LONDON: Ukraine's Elina Svitolina admitted she was struggling mentally with the demands of trying to win her first Grand Slam title as she joined the exodus of top seeds at Wimbledon on Thursday.
The world number five, seeded three, was beaten 6-3 6-4 in the second round by Poland's Magda Linette, meaning that six of the top 10 seeds have already departed in the women's draw.
Sofia Kenin (4) and Bianca Andreescu (5) were knocked out on Wednesday, while sixth seed Serena Williams, a seven-time Wimbledon champion, had to retire from her first round match after slipping and injuring her leg on Tuesday.
Ninth seed Belinda Bencic and 10th seed Petra Kvitova, a two-time Wimbledon champion, lost in round one.
Svitolina is regularly amongst the top seeds at Slams but the Ukrainian has yet to make the breakthrough many predicted.
In 34 Grand Slam appearances, the 26-year-old has managed to reach two semi-finals, at Wimbledon in 2019 and the U.S. Open a few weeks later, but has only reached one quarter-final in her last five attempts.
Against Linette, who had never beaten a top-10 player before and had lost in the first round at Wimbledon four times, Svitolina lacked inspiration and admitted she was struggling mentally and that her game was not in the best shape.
"Today I was not really in a good place. I need some time to analyse, but I think mentally it was not very good for me today," Svitolina told reporters.
"When you play a Grand Slam it's a different kind of pressure. It's tough to handle, but is part of the job.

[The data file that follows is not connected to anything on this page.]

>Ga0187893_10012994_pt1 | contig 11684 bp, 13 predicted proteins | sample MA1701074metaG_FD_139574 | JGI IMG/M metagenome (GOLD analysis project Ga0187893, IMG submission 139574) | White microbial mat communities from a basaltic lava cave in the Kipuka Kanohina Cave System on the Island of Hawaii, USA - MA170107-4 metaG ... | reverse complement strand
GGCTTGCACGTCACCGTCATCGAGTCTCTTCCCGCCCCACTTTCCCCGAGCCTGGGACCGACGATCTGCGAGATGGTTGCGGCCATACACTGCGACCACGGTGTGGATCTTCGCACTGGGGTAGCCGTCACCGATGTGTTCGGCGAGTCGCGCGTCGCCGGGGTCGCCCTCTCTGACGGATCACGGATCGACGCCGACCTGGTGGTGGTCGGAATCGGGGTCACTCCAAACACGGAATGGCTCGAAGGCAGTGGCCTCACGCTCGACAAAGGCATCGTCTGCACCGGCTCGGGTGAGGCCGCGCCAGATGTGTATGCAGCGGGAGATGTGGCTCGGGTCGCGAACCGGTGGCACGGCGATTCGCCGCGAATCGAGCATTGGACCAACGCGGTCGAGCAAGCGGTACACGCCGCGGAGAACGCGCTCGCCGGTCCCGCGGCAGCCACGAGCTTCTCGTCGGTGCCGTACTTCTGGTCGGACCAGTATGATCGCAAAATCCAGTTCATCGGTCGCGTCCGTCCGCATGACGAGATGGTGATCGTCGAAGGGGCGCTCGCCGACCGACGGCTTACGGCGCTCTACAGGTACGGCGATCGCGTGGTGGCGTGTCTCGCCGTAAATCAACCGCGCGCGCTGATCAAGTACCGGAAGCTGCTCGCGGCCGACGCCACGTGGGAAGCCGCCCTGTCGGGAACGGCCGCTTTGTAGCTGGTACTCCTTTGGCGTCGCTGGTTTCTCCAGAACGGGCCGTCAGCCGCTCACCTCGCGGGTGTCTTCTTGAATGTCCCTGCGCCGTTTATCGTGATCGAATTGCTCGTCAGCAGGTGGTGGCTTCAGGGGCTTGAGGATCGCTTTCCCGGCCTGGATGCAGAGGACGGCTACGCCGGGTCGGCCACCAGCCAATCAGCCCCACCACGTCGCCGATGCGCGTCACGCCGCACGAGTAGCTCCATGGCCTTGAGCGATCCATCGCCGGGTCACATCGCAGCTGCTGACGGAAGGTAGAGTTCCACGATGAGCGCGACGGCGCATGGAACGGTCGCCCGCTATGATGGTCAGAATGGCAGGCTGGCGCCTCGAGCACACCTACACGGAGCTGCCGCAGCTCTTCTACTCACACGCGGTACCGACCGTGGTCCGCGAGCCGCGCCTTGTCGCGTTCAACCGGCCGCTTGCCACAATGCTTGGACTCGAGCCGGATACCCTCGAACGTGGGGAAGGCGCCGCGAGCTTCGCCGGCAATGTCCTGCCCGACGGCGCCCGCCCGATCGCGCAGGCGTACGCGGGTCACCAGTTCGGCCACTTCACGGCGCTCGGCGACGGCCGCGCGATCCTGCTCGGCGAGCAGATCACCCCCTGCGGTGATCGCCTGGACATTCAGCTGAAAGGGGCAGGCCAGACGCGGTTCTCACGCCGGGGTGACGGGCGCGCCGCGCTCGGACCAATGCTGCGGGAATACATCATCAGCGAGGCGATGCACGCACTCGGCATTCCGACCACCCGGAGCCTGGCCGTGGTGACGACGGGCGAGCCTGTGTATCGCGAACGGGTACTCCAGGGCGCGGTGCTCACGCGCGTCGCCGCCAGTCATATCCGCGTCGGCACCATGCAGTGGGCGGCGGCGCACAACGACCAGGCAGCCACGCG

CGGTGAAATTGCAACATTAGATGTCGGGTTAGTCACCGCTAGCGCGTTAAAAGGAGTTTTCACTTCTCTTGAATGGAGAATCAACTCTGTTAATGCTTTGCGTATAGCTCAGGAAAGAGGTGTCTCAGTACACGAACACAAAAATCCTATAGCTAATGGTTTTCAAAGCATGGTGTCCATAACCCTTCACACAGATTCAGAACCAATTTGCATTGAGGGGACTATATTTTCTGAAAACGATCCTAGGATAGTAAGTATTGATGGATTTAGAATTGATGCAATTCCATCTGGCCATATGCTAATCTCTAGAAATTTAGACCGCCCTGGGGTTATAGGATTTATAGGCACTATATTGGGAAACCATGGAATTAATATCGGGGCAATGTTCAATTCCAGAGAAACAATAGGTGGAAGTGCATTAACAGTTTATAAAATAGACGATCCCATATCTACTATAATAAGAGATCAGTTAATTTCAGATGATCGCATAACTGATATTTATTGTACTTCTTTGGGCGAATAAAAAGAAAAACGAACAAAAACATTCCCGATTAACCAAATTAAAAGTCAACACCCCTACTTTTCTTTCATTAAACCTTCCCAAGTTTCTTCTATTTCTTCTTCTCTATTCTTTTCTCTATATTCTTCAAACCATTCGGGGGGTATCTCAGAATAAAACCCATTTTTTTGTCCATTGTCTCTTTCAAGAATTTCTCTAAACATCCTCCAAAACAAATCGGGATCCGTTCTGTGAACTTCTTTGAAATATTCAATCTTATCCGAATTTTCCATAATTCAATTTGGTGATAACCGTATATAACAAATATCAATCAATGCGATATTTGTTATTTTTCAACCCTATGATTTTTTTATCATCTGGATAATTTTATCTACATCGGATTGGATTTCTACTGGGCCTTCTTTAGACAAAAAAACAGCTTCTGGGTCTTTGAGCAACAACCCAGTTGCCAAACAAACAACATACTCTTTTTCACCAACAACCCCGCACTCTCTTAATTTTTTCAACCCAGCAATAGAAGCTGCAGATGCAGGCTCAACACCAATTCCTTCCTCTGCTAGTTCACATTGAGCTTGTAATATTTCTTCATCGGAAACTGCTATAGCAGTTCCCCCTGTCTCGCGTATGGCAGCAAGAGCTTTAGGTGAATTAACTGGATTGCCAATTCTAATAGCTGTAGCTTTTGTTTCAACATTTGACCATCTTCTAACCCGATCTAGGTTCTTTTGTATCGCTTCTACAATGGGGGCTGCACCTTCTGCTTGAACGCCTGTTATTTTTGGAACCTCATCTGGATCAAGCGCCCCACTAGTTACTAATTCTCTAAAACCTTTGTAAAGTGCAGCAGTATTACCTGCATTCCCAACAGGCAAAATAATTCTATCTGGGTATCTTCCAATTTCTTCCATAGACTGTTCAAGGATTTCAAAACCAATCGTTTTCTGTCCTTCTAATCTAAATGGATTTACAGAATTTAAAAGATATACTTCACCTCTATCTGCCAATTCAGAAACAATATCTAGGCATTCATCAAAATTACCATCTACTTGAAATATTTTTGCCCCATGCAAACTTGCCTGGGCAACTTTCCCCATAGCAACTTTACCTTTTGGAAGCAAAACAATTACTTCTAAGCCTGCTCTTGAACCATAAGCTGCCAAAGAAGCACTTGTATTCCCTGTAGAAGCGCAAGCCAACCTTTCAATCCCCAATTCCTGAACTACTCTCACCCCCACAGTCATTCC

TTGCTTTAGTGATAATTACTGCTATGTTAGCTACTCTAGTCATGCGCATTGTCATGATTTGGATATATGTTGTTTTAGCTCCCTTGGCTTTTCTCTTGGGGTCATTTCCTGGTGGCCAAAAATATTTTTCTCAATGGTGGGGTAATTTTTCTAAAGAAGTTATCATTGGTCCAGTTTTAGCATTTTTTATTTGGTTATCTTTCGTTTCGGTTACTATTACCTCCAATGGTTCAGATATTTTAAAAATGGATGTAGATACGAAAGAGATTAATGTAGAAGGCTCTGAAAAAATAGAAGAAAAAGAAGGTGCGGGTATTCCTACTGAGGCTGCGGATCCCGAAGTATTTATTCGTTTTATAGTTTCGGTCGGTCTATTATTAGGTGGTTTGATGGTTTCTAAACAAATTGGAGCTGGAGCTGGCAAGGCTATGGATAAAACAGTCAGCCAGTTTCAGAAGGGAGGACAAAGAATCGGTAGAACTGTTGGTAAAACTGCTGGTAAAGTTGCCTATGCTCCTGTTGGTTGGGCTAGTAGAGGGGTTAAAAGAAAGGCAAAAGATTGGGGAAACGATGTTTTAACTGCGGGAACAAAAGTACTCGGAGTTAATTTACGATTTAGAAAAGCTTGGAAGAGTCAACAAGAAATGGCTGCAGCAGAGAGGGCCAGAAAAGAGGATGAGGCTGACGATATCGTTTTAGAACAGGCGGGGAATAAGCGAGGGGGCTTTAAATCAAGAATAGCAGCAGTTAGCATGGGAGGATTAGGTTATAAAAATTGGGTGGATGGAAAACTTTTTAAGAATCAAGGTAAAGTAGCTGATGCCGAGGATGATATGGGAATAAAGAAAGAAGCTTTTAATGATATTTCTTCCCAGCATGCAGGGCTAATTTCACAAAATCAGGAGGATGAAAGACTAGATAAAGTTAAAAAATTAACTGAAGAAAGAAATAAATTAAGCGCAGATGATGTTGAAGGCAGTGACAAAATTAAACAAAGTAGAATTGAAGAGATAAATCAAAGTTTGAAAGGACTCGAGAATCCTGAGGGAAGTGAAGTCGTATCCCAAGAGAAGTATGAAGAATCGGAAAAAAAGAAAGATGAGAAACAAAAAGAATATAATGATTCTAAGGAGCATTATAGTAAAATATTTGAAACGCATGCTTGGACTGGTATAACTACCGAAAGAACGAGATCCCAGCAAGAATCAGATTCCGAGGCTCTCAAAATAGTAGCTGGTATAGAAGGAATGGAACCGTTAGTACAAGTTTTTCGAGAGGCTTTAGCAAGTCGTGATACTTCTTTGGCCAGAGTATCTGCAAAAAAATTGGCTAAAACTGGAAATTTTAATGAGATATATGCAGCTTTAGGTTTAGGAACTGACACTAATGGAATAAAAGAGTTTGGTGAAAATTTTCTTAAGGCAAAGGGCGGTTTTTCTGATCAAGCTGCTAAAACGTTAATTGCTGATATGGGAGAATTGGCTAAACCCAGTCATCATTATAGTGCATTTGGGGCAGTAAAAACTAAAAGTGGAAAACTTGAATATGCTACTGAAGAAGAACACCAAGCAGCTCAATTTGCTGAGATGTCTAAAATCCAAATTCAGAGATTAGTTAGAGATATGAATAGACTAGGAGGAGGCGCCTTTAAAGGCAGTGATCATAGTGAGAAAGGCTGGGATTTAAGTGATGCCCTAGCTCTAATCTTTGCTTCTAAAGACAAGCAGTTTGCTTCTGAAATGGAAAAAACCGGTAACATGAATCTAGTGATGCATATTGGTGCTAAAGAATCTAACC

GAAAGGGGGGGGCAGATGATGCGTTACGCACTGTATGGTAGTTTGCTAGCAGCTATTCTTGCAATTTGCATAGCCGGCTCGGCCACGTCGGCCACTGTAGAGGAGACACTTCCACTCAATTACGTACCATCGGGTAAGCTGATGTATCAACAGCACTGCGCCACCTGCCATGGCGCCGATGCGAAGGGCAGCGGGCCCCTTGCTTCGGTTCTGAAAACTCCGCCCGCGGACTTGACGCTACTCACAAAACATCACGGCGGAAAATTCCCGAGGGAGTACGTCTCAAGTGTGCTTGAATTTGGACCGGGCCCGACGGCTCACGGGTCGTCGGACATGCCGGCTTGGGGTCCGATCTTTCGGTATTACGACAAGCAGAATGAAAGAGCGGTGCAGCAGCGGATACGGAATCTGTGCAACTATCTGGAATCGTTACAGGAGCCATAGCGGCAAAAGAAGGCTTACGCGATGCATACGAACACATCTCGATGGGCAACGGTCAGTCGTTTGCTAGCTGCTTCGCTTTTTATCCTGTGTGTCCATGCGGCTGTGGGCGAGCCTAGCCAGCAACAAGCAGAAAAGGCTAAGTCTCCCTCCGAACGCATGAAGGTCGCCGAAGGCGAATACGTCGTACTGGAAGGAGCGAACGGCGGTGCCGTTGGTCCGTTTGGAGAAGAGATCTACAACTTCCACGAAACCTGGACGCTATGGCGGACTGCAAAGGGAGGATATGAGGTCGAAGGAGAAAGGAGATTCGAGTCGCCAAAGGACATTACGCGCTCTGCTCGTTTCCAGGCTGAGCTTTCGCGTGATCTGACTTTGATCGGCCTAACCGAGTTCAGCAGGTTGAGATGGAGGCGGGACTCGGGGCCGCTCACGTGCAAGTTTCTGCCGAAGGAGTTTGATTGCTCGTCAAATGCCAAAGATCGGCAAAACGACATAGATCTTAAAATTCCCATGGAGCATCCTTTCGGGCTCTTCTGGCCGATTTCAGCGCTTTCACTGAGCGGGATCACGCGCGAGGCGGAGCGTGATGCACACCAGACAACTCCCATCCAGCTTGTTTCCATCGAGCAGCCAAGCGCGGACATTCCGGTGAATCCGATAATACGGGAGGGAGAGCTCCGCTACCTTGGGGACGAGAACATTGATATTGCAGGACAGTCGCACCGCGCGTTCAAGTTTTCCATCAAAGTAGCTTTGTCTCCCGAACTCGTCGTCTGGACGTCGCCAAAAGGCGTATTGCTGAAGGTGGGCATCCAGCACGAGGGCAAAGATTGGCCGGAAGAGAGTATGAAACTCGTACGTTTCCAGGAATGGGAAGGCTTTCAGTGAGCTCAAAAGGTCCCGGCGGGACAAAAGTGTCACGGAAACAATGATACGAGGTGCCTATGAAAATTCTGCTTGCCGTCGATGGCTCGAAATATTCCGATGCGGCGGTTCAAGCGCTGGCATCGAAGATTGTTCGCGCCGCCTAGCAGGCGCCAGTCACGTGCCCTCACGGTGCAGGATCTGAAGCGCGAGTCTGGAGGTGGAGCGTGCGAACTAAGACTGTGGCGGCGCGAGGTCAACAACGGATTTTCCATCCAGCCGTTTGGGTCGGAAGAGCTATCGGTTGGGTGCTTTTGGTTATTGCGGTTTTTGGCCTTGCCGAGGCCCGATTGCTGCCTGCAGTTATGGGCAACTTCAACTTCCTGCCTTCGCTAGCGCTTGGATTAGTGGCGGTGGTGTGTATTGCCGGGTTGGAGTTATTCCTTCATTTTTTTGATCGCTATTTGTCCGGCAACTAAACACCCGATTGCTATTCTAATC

"Today probably I was not fresh mentally to do that. I have been on the Tour for years now and there have been different kinds of situations. But right now I wouldn't say it's a very smooth time in my career..."
Svitolina's hopes of winning a major are not helped by the incredible depth in the women's game - illustrated by the fact that four of the semi-finalists at this month's French Open were at that stage of a Grand Slam for the first time.
Unseeded Czech Barbora Krejcikova, better known for doubles, went on to win the title at Roland Garros.
"I think there has been a lot of talk about that for the past two years. There has been a really big race in the women's game where anyone can win any tournament.
"Everyone seems like the same level. So I think that's what's really changed. It's like physically everyone is ready to beat you."
(Reporting by Martyn Herman; Editing by Ken Ferris)